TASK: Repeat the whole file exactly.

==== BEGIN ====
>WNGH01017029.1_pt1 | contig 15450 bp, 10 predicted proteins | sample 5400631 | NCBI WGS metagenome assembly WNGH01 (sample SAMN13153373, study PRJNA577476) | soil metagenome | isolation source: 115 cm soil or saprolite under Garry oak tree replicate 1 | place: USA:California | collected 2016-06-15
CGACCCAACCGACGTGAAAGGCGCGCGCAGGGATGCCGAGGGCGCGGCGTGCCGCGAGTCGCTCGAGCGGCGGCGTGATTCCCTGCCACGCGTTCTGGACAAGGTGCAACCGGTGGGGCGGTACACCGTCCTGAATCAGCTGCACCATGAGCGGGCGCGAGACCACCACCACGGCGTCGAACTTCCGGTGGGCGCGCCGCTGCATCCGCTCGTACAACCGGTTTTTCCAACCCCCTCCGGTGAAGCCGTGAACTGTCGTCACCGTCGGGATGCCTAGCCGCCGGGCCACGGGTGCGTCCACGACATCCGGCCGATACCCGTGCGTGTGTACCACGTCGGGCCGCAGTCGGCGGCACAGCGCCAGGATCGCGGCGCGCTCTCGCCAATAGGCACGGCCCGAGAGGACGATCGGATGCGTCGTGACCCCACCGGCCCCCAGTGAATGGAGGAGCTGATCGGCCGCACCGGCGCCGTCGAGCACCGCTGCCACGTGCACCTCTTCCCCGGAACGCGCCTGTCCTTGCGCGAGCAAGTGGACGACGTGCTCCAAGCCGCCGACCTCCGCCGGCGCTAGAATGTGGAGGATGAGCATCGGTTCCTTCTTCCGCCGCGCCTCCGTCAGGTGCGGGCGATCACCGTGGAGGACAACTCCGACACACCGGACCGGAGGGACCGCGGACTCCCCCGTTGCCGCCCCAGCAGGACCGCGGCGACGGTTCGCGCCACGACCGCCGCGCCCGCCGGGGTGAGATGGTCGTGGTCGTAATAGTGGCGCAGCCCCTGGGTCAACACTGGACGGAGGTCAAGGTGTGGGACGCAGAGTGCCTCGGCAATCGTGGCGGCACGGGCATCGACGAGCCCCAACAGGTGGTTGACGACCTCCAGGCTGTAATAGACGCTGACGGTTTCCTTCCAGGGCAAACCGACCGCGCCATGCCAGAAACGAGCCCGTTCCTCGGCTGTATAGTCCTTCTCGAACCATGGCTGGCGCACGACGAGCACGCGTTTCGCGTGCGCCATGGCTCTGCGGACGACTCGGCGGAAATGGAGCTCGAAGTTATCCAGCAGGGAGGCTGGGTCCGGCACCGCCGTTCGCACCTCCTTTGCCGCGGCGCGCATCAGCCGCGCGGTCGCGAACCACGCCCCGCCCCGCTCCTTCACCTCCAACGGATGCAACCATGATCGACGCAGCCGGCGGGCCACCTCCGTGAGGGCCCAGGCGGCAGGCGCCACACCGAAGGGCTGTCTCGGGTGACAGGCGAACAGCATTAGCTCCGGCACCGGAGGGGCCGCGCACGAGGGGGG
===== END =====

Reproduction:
>WNGH01017029.1_pt1 | contig 15450 bp, 10 predicted proteins | sample 5400631 | NCBI WGS metagenome assembly WNGH01 (sample SAMN13153373, study PRJNA577476) | soil metagenome | isolation source: 115 cm soil or saprolite under Garry oak tree replicate 1 | place: USA:California | collected 2016-06-15
CGACCCAACCGACGTGAAAGGCGCGCGCAGGGATGCCGAGGGCGCGGCGTGCCGCGAGTCGCTCGAGCGGCGGCGTGATTCCCTGCCACGCGTTCTGGACAAGGTGCAACCGGTGGGGCGGTACACCGTCCTGAATCAGCTGCACCATGAGCGGGCGCGAGACCACCACCACGGCGTCGAACTTCCGGTGGGCGCGCCGCTGCATCCGCTCGTACAACCGGTTTTTCCAACCCCCTCCGGTGAAGCCGTGAACTGTCGTCACCGTCGGGATGCCTAGCCGCCGGGCCACGGGTGCGTCCACGACATCCGGCCGATACCCGTGCGTGTGTACCACGTCGGGCCGCAGTCGGCGGCACAGCGCCAGGATCGCGGCGCGCTCTCGCCAATAGGCACGGCCCGAGAGGACGATCGGATGCGTCGTGACCCCACCGGCCCCCAGTGAATGGAGGAGCTGATCGGCCGCACCGGCGCCGTCGAGCACCGCTGCCACGTGCACCTCTTCCCCGGAACGCGCCTGTCCTTGCGCGAGCAAGTGGACGACGTGCTCCAAGCCGCCGACCTCCGCCGGCGCTAGAATGTGGAGGATGAGCATCGGTTCCTTCTTCCGCCGCGCCTCCGTCAGGTGCGGGCGATCACCGTGGAGGACAACTCCGACACACCGGACCGGAGGGACCGCGGACTCCCCCGTTGCCGCCCCAGCAGGACCGCGGCGACGGTTCGCGCCACGACCGCCGCGCCCGCCGGGGTGAGATGGTCGTGGTCGTAATAGTGGCGCAGCCCCTGGGTCAACACTGGACGGAGGTCAAGGTGTGGGACGCAGAGTGCCTCGGCAATCGTGGCGGCACGGGCATCGACGAGCCCCAACAGGTGGTTGACGACCTCCAGGCTGTAATAGACGCTGACGGTTTCCTTCCAGGGCAAACCGACCGCGCCATGCCAGAAACGAGCCCGTTCCTCGGCTGTATAGTCCTTCTCGAACCATGGCTGGCGCACGACGAGCACGCGTTTCGCGTGCGCCATGGCTCTGCGGACGACTCGGCGGAAATGGAGCTCGAAGTTATCCAGCAGGGAGGCTGGGTCCGGCACCGCCGTTCGCACCTCCTTTGCCGCGGCGCGCATCAGCCGCGCGGTCGCGAACCACGCCCCGCCCCGCTCCTTCACCTCCAACGGATGCAACCATGATCGACGCAGCCGGCGGGCCACCTCCGTGAGGGCCCAGGCGGCAGGCGCCACACCGAAGGGCTGTCTCGGGTGACAGGCGAACAGCATTAGCTCCGGCACCGGAGGGGCCGCGCACGAGGGGGG